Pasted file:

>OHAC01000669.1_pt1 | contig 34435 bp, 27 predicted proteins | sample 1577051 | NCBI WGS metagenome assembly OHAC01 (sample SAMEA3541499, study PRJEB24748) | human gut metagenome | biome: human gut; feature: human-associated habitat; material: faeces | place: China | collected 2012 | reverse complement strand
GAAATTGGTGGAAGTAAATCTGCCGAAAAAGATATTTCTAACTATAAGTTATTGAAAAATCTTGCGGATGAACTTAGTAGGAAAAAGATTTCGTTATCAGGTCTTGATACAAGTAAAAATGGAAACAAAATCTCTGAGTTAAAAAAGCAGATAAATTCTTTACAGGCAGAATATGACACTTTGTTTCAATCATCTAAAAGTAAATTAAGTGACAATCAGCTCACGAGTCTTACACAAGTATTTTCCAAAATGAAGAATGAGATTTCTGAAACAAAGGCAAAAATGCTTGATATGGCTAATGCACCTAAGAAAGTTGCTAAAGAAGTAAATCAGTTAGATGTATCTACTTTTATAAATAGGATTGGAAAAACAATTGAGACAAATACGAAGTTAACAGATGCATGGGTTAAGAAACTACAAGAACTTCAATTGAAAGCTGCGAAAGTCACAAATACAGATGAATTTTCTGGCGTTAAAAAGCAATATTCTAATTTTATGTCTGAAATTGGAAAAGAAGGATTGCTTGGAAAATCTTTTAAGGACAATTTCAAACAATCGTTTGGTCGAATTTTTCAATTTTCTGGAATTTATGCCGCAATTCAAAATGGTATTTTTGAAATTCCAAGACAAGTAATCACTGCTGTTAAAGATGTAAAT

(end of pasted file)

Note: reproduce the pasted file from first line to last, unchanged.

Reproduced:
>OHAC01000669.1_pt1 | contig 34435 bp, 27 predicted proteins | sample 1577051 | NCBI WGS metagenome assembly OHAC01 (sample SAMEA3541499, study PRJEB24748) | human gut metagenome | biome: human gut; feature: human-associated habitat; material: faeces | place: China | collected 2012 | reverse complement strand
GAAATTGGTGGAAGTAAATCTGCCGAAAAAGATATTTCTAACTATAAGTTATTGAAAAATCTTGCGGATGAACTTAGTAGGAAAAAGATTTCGTTATCAGGTCTTGATACAAGTAAAAATGGAAACAAAATCTCTGAGTTAAAAAAGCAGATAAATTCTTTACAGGCAGAATATGACACTTTGTTTCAATCATCTAAAAGTAAATTAAGTGACAATCAGCTCACGAGTCTTACACAAGTATTTTCCAAAATGAAGAATGAGATTTCTGAAACAAAGGCAAAAATGCTTGATATGGCTAATGCACCTAAGAAAGTTGCTAAAGAAGTAAATCAGTTAGATGTATCTACTTTTATAAATAGGATTGGAAAAACAATTGAGACAAATACGAAGTTAACAGATGCATGGGTTAAGAAACTACAAGAACTTCAATTGAAAGCTGCGAAAGTCACAAATACAGATGAATTTTCTGGCGTTAAAAAGCAATATTCTAATTTTATGTCTGAAATTGGAAAAGAAGGATTGCTTGGAAAATCTTTTAAGGACAATTTCAAACAATCGTTTGGTCGAATTTTTCAATTTTCTGGAATTTATGCCGCAATTCAAAATGGTATTTTTGAAATTCCAAGACAAGTAATCACTGCTGTTAAAGATGTAAAT